My time in jail
I spend my free time on most Monday evenings at a jail, showing videos and talking with the inmates about hope and their future. If you haven’t been in a jail before, it is a different world with it’s own set of rules, it’s own culture and a definite hierarchy. Most guys have an image to either create, or keep up and it is something to watch this occur before your eyes.
This week, I spent time with nine inmates and we talked about the hypocrisy of the church, specifically the people that make up the church. There was discussion about how church goers stare and wonder about new people. Sometimes with a critical eye, other times in curiosity. There was a consensus that it’s the people in a church that make them uncomfortable, not necessarily the concept of Christianity.
So I asked the guys, what would happen if I wandered into the places and groups that you hang out in? The response was the same as the one they receive in church; Why is he here, what does he want, who does he think he is. My favorite response, “Get his money.” That might be church too if you haven’t yet learned the concept of tithe and offering.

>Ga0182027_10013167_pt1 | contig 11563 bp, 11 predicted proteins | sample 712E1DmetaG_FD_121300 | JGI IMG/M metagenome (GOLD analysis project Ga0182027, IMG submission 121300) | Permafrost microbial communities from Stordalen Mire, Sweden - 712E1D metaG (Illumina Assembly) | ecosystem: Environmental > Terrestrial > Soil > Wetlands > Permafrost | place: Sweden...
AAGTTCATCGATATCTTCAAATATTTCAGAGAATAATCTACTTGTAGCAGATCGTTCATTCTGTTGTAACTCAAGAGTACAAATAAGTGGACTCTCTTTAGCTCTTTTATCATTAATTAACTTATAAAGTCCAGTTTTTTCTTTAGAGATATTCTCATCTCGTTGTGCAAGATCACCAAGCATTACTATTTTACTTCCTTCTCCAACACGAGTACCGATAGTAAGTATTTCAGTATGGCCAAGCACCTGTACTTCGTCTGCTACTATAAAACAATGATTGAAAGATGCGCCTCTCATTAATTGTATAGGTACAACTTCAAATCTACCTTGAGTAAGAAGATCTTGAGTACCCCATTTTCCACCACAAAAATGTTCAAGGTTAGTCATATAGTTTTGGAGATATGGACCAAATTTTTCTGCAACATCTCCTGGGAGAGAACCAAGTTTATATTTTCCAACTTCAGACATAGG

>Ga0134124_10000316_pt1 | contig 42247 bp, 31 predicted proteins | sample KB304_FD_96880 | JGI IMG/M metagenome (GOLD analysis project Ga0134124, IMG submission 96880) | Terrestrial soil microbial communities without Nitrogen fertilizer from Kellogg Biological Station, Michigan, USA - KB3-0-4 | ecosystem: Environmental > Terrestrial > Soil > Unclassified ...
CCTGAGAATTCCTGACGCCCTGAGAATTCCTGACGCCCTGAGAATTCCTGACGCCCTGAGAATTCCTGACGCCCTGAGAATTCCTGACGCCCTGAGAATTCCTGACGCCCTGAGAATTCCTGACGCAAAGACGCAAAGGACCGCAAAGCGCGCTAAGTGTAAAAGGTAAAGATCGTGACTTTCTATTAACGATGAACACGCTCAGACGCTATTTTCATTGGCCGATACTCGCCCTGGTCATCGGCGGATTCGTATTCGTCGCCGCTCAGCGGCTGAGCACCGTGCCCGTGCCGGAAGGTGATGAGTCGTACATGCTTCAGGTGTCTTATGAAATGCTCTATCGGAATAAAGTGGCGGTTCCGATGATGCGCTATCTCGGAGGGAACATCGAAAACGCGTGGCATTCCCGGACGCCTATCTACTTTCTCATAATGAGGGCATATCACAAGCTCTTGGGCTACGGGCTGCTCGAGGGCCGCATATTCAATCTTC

So we face the problem of a church looking very much like the world; or the world looking like the church? It was clear talking to the guys that transparency is expected, but not so much given. I would suggest this is from a risk of being vulnerable. It’s scary to be transparent.
This is where Galatians 6: 1-3 comes back into play. The NIV version says it like this, “Brothers, if someone is caught in a sin, you who are spiritual should restore him gently. But watch yourself, or you also may be tempted. Carry each other’s burdens, and in this way you will fulfill the law of Christ. If anyone thinks he is something when he is nothing, he deceives himself.”
The Message says it this way, “Live creatively, friends. If someone falls into sin, forgiving restore him, saving your critical comments for yourself. You might be needing forgiveness before the day’s out. Stoop down and reach out to those who are oppressed. Share their burdens, and so complete Christ’s law. If you think you are too good for that, you are badly deceived.”
Are we doing this? Are we coming along side each other to lift each other up and help them through their tough times or are we being critical of others and condemning them for their mistakes? We would do well to learn to lift others up rather than condemn them to secrecy.
Everyone has a story. Listen to them. Come alongside them and walk with them through to the end.